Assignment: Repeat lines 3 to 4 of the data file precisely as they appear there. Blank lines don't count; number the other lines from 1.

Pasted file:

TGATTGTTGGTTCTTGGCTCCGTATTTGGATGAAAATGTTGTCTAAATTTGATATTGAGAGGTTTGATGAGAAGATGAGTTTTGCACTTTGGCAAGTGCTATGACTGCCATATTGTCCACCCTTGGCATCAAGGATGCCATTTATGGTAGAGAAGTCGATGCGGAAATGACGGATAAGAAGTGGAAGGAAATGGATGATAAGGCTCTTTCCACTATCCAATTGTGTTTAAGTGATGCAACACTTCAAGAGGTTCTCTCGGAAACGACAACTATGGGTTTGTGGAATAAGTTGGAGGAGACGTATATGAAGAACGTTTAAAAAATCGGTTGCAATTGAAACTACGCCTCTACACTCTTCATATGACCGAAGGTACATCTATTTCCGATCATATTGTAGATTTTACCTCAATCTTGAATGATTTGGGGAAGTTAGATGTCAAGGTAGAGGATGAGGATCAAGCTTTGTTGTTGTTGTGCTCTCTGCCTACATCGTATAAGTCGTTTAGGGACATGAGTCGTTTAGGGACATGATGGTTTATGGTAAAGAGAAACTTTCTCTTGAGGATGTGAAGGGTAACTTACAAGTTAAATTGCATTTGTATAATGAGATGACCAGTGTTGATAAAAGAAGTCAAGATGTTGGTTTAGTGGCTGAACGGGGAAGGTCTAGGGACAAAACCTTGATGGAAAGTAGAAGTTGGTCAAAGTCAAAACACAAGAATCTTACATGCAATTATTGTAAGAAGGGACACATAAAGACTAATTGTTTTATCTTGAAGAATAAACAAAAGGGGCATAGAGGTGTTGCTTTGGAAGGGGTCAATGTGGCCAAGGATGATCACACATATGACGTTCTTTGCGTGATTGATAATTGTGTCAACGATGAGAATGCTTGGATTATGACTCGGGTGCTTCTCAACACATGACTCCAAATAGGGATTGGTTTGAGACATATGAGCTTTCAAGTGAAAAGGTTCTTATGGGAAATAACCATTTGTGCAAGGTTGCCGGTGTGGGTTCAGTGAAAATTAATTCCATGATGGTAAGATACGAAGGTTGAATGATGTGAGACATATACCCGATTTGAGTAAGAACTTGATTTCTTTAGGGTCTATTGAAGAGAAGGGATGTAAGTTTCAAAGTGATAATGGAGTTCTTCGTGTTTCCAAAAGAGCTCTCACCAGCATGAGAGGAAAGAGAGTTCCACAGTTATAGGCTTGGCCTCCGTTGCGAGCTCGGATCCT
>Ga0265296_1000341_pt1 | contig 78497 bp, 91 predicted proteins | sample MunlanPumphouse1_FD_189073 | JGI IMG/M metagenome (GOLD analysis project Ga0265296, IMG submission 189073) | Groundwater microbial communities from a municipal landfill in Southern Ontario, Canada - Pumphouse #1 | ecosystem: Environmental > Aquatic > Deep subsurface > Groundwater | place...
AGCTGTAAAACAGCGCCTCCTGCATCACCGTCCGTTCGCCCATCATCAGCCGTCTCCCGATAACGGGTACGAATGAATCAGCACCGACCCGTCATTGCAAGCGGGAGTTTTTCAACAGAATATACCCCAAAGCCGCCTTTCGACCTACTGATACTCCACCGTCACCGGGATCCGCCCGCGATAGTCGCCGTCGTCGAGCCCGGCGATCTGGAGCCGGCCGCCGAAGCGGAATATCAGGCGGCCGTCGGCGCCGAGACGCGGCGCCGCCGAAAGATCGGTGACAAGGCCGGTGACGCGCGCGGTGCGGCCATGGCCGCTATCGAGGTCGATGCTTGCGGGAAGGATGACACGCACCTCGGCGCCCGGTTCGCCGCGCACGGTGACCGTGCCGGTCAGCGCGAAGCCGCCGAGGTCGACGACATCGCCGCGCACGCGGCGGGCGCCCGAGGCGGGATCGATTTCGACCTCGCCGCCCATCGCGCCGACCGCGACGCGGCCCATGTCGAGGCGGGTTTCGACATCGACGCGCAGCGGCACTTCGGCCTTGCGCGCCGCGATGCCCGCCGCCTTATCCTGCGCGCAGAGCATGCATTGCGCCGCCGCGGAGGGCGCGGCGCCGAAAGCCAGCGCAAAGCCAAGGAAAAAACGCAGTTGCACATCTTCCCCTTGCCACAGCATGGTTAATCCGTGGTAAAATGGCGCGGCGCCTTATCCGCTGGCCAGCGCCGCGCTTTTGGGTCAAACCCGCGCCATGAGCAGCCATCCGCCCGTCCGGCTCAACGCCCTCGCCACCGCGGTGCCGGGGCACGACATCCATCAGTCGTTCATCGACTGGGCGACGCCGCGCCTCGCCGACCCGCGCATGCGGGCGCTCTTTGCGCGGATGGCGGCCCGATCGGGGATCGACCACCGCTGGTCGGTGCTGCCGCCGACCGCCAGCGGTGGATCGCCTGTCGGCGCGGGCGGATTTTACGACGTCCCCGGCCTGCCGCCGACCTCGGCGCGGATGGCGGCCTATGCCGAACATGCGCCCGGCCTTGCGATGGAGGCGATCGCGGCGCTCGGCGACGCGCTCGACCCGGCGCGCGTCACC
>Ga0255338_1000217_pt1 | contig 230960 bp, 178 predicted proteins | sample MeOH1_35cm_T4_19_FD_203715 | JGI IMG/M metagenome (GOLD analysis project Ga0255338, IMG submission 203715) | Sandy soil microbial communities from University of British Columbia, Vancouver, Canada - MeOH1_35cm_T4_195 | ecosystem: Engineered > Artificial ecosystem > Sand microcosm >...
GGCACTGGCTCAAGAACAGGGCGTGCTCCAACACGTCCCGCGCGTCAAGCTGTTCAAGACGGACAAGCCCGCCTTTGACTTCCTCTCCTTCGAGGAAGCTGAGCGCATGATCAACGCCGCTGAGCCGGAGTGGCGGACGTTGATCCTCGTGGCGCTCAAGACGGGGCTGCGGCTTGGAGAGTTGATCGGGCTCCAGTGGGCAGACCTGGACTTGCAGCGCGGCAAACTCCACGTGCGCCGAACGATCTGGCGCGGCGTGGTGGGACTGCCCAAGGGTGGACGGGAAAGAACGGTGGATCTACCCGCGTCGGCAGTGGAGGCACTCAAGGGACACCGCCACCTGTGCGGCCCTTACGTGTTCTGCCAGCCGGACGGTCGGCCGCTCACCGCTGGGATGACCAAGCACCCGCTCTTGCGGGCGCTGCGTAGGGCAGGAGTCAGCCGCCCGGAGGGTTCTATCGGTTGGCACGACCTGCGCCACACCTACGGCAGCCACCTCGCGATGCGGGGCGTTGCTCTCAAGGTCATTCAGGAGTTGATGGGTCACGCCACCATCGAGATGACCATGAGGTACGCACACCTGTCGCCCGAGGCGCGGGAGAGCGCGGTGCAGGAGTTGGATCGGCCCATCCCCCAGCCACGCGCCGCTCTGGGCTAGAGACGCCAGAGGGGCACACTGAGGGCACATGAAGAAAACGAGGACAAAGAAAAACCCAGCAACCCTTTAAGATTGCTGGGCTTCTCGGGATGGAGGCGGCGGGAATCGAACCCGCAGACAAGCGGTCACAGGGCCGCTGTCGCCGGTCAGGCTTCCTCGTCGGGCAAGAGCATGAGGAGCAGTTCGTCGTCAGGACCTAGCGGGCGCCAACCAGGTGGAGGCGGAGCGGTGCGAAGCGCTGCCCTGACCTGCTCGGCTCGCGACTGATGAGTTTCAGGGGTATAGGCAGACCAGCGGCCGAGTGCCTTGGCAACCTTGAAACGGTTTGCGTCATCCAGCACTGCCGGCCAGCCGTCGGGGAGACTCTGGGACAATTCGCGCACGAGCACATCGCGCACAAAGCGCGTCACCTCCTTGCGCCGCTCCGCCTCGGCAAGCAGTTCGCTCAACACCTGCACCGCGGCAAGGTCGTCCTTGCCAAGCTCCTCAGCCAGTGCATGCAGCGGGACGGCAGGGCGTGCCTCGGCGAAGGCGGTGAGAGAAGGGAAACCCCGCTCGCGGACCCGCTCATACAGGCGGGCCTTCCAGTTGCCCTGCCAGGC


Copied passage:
AGCTGTAAAACAGCGCCTCCTGCATCACCGTCCGTTCGCCCATCATCAGCCGTCTCCCGATAACGGGTACGAATGAATCAGCACCGACCCGTCATTGCAAGCGGGAGTTTTTCAACAGAATATACCCCAAAGCCGCCTTTCGACCTACTGATACTCCACCGTCACCGGGATCCGCCCGCGATAGTCGCCGTCGTCGAGCCCGGCGATCTGGAGCCGGCCGCCGAAGCGGAATATCAGGCGGCCGTCGGCGCCGAGACGCGGCGCCGCCGAAAGATCGGTGACAAGGCCGGTGACGCGCGCGGTGCGGCCATGGCCGCTATCGAGGTCGATGCTTGCGGGAAGGATGACACGCACCTCGGCGCCCGGTTCGCCGCGCACGGTGACCGTGCCGGTCAGCGCGAAGCCGCCGAGGTCGACGACATCGCCGCGCACGCGGCGGGCGCCCGAGGCGGGATCGATTTCGACCTCGCCGCCCATCGCGCCGACCGCGACGCGGCCCATGTCGAGGCGGGTTTCGACATCGACGCGCAGCGGCACTTCGGCCTTGCGCGCCGCGATGCCCGCCGCCTTATCCTGCGCGCAGAGCATGCATTGCGCCGCCGCGGAGGGCGCGGCGCCGAAAGCCAGCGCAAAGCCAAGGAAAAAACGCAGTTGCACATCTTCCCCTTGCCACAGCATGGTTAATCCGTGGTAAAATGGCGCGGCGCCTTATCCGCTGGCCAGCGCCGCGCTTTTGGGTCAAACCCGCGCCATGAGCAGCCATCCGCCCGTCCGGCTCAACGCCCTCGCCACCGCGGTGCCGGGGCACGACATCCATCAGTCGTTCATCGACTGGGCGACGCCGCGCCTCGCCGACCCGCGCATGCGGGCGCTCTTTGCGCGGATGGCGGCCCGATCGGGGATCGACCACCGCTGGTCGGTGCTGCCGCCGACCGCCAGCGGTGGATCGCCTGTCGGCGCGGGCGGATTTTACGACGTCCCCGGCCTGCCGCCGACCTCGGCGCGGATGGCGGCCTATGCCGAACATGCGCCCGGCCTTGCGATGGAGGCGATCGCGGCGCTCGGCGACGCGCTCGACCCGGCGCGCGTCACC
>Ga0255338_1000217_pt1 | contig 230960 bp, 178 predicted proteins | sample MeOH1_35cm_T4_19_FD_203715 | JGI IMG/M metagenome (GOLD analysis project Ga0255338, IMG submission 203715) | Sandy soil microbial communities from University of British Columbia, Vancouver, Canada - MeOH1_35cm_T4_195 | ecosystem: Engineered > Artificial ecosystem > Sand microcosm >...